Moving down the pack you will find a large mesh pocket on either side. Running from the base of the main compartment to the bottle holder, at first I was a little confused. How will they hold onto anything? But, when I engaged my brain and saw the pull cord, it all made sense. Rather than a pre-tensioned elasticated pocket, these allow you to customise the fit. So whether you have a pair of ultra mitts, energy bars or a head torch, you can tighten the pocket to your own requirements. This made securing items easy, and just like the large main pocket, made entering and removing items that bit easier. There is no point having a pocket you have to fight to use.
Hydration. Unlike many other options on the market, the Ultra 10 dispenses with having a couple of bottle on your chest. Instead the two 500ml soft flasks are located at the bottom of the main straps. When full, this made a noticeable difference, as there was no weight on the chest, nor were the bottles having to fight gravity to the same degree. You may ask how the supplied soft flasks can then be used, so low down on the body? Tubes are the answer, just like a hydration bladder. It’s best to think of these as mini hydration bladders. The tubes took a little getting used to, and they did flick around a bit, as rather than keep them in the top holsters, I kept them out for easy access.
Now, they are a little more fiddly if you were to use these at an aid station, but for on the move, no longer are you required to remove them from the pockets. I thought I may not like them, but in the end loved them. The bite valves aren’t too hard, and get better with use and having your chest free allows for placement of gels, bars, phone and other small accessories which otherwise would be in side pockets or the main bag itself.
Back to the pockets. They have a zip closure, which means if you aren’t using the bottles and instead opt for a hydration pack, they can be completely secured. It’s a shame more bags don’t incorporate this feature.
The shoulder harnesses contain two stretch mesh pockets either side, which could fit a Sony Z3 Compact, large energy bars and gels – 4 of the latter at a push. The top closure gives confidence, as the canopy of stretch mesh holds anything which may otherwise decide to jump out on technical terrain. In the end when running up to a refuge in the Chamonix valley, I used one pocket for rubbish, two for nutrition and the fourth for my phone.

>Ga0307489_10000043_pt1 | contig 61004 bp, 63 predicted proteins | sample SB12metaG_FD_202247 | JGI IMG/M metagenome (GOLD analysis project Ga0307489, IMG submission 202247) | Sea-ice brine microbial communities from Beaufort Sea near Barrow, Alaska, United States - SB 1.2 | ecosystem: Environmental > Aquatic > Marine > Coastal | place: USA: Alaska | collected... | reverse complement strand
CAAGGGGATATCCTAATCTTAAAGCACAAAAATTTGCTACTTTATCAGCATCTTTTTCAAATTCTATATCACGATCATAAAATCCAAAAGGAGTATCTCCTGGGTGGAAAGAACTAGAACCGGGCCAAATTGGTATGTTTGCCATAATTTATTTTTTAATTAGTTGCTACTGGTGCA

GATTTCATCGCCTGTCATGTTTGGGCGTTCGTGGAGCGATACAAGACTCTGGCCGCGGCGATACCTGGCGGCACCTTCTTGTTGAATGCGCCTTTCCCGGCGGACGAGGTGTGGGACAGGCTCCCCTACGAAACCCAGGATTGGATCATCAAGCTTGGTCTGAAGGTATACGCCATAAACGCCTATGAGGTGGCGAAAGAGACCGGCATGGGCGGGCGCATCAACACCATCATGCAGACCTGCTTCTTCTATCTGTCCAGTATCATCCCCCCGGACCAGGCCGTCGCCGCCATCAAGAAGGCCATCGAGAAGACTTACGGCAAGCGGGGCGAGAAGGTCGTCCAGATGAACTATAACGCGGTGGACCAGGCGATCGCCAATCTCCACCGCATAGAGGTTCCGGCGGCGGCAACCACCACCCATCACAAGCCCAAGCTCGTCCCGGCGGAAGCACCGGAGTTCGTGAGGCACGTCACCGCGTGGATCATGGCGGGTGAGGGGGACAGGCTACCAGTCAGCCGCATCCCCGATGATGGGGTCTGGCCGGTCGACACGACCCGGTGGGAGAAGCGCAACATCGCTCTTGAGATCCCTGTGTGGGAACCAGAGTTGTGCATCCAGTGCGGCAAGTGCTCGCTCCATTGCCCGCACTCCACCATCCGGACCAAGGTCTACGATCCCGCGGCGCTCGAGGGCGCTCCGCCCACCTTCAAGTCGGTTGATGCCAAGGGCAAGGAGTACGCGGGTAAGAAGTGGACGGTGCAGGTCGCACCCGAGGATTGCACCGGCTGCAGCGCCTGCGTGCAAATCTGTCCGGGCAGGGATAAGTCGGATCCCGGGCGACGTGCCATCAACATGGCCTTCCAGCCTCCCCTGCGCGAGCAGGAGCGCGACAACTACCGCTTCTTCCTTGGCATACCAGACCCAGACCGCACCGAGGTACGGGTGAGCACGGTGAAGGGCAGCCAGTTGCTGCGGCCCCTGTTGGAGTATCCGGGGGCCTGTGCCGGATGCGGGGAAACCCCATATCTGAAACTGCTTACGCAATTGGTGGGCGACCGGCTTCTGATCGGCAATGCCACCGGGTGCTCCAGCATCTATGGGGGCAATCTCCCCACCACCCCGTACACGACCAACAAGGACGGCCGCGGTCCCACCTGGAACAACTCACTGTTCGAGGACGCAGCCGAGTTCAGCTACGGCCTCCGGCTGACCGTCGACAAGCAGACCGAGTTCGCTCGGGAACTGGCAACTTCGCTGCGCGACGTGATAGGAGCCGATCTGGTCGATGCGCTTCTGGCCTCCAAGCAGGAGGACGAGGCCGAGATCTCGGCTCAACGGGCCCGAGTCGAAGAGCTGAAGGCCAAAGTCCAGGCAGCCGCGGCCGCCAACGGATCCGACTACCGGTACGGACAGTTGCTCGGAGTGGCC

Twin sternum straps hug you and keeps the bag firmly in place. They have enough stretch for your expanding chest and the whistle is bloody loud! I tested this indoors, only giving it a short blast. It is surprising how many of the inbuilt whistles are useless at their one task, however this one works just fine (My ears rang for a bit afterwards). However, a word of warning. Do not remove it unless you really need to, otherwise you may never find it again if you drop it. It’s tiny!!
The pole loops work well. I could place poles in them on the move, however how effective they are will depend on your poles. Mine were folding, with quite short sections and I found the top end would pop out now and again.
There are two sizes of bag, and I opted for the Medium to Large. I am normally a small and for reference, I’m 5ft 7”, which gives a sense of scale in the images. Try before you buy as ever.
The rear of the back has a stretchy mesh which has only one seam (the rear hydration opening) leaving a very comfortable and hot spot free harness system. Having lugged my cameras, dinner and random kit around Chamonix, along with running up the trails and the VK course, I never found any irritation or discomfort.
The Inov8 Race Ultra 10 is an outstanding running vest style backpack. So much so I have awarded it the MyOutdoors Running Editors Product of 2015 Award. The Ultra 10 is the complete package and carries out its work in a subtle and classy way. I was never left wanting for more features, never found one that got in the way and it was comfortable regardless of the situation.
The best way to sum the Ultra 10 is it is like a fine suit, with the devil being in the detail. The more you use it, the more you discover.